New York, New York
Isolated by both their transient working lifestyle and technology, there is one event that brings truckers together — the weather.
The Farmer’s Almanac predicted a winter smothered in snow, and it is coming to pass. Two-thirds of the nation, extending south of the Mason Dixon line, has seen snow or has snow on the ground. Two consecutive weekends, the continental US has experienced winter storms — named Dion and Electra by The Weather Channel its recent policy aimed at captivating viewers — stretching between 1,100 and 1,500 miles.
Last weekend, Saturday, December 7, dozens of drivers spent the weekend huddled around the television. The Weather Channel beamed in reports of the octopus-like storm that originated in Mexico and unleashed its wrath, ice, near Pecos, Texas on I-10, pummeled Dallas, brought freezing temperatures to Houston then marched cross Arkansas, dipped down to Tennessee, through Kentucky, Virginia, Pennsylvania and fizzled out past upstate New York after leaving a mountain of snow.
“My husband, he had his cherry bust early when we did two years out of North Dakota,” Mrs. Over-the-Road told me, describing their nightmarish drive from Roanoke, Virginia to Pennsylvania. Maryland was the worst, she said, reporting more trucks than she could count in the ditch.
The highway carnage began in Pecos, TX with a 10-truck pileup and fire and closed the Interstate. Ice was the villain. And no doubt, some driving too fast and following too close.
We parked on Friday after delivering in Allentown. MacGyver wanted a load. Me? Call it women’s intuition. My gut said we should sit this weekend out.
Besides, we had Christmas lights to string and we were enjoying a trucker coincidence. One of the best things about life on the road is unexpectedly running into a friend. It always amazes us how close we come to our driver friends while we crisscross the nation.
In Louisiana, before the storm, our friend Dave from Ohio, literally passed me on I-10. I thought I recognized his truck as it drifted by. Eyeing our conestoga, then our storage box, he realized that the truck was ours and MacGyver’s phone rang. We stopped 15 minutes down the road at a Petro and discovered we were delivering not far from each other. On Friday we found ourselves at the same truck stop. We all took the weekend off.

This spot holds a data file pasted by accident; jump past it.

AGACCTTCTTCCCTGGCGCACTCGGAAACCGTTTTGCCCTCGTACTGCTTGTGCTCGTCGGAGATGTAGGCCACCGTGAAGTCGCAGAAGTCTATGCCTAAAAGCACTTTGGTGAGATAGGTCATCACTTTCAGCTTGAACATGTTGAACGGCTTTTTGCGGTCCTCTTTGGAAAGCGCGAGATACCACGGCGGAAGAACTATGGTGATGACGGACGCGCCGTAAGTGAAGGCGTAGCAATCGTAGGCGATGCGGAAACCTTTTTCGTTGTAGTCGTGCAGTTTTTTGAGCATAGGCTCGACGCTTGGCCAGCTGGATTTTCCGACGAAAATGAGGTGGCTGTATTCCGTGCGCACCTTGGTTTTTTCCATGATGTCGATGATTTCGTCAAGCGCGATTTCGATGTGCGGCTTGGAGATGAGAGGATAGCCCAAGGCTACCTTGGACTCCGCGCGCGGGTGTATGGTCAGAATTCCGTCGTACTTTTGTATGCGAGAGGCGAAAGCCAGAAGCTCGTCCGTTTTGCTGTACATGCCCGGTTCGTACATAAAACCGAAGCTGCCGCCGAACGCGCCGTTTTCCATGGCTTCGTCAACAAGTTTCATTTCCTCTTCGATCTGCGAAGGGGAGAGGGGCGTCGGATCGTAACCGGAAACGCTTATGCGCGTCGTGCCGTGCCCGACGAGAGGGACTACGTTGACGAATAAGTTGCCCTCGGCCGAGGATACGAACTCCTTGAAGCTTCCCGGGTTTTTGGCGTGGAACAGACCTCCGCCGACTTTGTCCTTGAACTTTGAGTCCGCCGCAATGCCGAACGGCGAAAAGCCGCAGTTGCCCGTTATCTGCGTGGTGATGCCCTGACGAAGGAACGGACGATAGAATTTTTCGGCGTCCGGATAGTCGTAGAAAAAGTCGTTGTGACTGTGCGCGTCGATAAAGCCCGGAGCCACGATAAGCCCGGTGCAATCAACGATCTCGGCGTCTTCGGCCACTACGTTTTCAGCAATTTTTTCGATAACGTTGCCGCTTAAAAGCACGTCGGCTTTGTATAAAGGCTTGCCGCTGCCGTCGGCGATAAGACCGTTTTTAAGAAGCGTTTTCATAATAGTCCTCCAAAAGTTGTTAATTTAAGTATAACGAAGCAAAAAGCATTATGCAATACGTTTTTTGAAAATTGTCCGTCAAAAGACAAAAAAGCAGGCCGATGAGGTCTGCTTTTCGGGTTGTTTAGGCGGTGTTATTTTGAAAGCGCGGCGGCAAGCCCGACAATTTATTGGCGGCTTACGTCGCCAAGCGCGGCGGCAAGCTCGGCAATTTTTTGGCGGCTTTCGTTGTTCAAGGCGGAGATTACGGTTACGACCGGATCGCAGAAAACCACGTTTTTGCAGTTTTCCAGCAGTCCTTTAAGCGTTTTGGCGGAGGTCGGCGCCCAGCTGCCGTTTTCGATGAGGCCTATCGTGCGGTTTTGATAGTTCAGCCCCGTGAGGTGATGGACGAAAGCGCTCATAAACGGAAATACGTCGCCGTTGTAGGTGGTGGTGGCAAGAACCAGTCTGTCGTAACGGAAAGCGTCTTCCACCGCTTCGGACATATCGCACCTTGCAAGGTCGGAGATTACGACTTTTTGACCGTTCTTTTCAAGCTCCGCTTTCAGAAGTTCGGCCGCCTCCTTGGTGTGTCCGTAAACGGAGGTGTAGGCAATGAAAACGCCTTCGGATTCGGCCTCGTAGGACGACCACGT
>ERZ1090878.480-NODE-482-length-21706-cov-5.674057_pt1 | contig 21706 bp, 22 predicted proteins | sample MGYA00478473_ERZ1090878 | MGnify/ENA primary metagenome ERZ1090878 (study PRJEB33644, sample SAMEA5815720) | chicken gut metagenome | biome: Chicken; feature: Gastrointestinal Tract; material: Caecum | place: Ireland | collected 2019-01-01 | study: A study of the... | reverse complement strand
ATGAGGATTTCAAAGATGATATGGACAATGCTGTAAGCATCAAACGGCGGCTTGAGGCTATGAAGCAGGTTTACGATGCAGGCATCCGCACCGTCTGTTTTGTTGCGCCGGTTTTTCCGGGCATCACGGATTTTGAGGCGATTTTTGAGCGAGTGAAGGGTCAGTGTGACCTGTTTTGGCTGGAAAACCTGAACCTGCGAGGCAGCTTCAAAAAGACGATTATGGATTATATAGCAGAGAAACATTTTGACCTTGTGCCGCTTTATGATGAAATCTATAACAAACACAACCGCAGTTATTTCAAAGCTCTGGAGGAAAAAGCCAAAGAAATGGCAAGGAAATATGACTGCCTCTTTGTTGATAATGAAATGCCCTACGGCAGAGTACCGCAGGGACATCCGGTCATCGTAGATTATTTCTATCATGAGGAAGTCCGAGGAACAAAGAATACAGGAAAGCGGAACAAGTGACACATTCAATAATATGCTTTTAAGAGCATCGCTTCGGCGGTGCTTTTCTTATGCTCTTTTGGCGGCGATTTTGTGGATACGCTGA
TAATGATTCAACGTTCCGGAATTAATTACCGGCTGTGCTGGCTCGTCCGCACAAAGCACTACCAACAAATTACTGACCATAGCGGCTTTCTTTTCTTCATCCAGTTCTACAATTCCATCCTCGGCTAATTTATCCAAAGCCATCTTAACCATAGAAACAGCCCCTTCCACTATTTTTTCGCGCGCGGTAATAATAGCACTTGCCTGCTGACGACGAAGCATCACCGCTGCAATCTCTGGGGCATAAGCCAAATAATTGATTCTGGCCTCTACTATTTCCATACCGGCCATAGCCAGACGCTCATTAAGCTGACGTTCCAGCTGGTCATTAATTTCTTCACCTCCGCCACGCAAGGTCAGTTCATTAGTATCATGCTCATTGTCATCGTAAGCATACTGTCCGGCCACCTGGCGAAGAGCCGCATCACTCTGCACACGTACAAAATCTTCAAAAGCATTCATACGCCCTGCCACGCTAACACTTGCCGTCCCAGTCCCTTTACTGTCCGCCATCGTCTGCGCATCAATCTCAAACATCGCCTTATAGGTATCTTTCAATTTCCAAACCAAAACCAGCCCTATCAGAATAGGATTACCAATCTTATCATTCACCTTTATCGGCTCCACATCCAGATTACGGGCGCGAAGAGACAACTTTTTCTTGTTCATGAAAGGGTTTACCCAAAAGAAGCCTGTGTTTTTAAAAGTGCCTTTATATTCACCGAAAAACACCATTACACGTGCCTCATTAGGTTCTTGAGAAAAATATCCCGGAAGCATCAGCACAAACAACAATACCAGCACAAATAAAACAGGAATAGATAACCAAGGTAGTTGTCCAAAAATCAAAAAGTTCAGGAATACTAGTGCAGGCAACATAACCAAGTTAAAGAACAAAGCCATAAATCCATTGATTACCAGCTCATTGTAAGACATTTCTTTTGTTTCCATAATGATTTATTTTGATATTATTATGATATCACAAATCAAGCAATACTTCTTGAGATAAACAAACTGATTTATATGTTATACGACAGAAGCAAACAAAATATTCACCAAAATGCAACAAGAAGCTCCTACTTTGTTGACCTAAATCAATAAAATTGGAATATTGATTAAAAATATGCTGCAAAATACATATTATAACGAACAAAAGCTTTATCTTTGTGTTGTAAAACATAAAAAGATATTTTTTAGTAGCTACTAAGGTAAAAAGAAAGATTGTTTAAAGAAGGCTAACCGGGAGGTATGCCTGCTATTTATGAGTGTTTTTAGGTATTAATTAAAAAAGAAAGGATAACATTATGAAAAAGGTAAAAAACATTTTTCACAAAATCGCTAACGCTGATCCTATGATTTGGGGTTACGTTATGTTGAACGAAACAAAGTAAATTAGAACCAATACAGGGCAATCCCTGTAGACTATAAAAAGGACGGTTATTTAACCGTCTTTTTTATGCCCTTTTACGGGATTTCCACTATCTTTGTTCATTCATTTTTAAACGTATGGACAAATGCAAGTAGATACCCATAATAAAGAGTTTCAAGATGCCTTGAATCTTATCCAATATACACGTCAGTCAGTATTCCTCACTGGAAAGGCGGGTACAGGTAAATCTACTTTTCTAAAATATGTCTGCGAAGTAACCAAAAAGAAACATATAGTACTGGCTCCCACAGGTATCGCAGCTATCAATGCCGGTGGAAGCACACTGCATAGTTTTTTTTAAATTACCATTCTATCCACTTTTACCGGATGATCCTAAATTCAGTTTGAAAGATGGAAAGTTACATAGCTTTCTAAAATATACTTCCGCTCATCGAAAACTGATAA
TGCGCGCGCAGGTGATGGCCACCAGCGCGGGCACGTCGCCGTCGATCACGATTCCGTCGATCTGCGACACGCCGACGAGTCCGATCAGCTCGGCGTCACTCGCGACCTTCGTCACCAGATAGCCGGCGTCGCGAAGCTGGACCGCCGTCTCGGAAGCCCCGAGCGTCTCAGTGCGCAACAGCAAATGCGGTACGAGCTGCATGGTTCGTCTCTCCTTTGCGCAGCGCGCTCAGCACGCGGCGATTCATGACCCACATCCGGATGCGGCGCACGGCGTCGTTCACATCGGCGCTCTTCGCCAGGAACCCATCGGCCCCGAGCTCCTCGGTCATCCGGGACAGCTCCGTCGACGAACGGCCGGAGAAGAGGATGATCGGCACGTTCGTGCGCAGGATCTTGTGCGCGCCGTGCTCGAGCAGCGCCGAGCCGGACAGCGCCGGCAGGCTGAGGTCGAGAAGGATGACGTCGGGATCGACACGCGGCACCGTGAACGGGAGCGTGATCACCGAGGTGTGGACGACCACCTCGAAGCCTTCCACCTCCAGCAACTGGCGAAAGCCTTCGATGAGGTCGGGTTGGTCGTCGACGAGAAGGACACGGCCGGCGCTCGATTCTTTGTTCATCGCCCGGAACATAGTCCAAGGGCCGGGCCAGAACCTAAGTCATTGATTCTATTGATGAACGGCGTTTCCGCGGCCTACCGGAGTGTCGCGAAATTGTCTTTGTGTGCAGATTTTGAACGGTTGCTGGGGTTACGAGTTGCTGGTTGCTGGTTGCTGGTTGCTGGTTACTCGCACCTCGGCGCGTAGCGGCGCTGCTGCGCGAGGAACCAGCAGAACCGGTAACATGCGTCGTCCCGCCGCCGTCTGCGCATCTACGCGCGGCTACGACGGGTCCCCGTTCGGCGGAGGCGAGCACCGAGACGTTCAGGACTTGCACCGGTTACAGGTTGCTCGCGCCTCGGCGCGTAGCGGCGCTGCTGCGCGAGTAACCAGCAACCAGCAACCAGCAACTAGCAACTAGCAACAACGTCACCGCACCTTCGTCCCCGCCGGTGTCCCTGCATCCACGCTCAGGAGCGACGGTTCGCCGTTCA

We watched east and north. In Texas and Oklahoma drivers were stuck on the Interstate for hours. By Sunday, the Virginia DOT was warning of an “historic” ice situation. The weather was moving up I-81.
Drivers who chose to sit out the weather were making use of the down time. The line formed early in the laundry room. I was in first at 7AM. A steady stream followed.
Solo drivers took advantage of face-to-face conversations, picking over the forecast, bellyaching about freight and rates and complaining about a trucker bad habit of following “too damn close on the cruise control.”
One who was loaded in New Hampshire was delivering near Roanoke, Virginia.
“I’m waiting,” he told me. “It’s not good out there.” He knows snow, he said, because based in South Dakota but he didn’t like the ice. Later in the day, a 50 vehicle pile up on the Pennsylvania Turnpike.
In the last week feet, not inches, of snow has fallen in upstate New York. Lake effect snow. Heavy snowfalls will continue until the lakes freezes over. They are still waiting. The Mid-Atlantic states saw snow too.
This weekend more snow is crawling across the country, heavy snow accumulation is expected today in Pennsylvania, upstate New York and the New England states. In Boston 12 to 18 inches of snow is forecast.
Since we’re all in this together, 18-wheelers and four-wheelers, and we all want to go home in one piece without an insurance claim number.
- Clear your back window, so you can see what’s behind you.
- Wipe off your tail lights so people can see you and know when you brake.
- Turn your headlights on. Headlights are not just for seeing, they let others see you.
- Leave plenty of space. Following too close and driving too fast is a leading cause of crashes.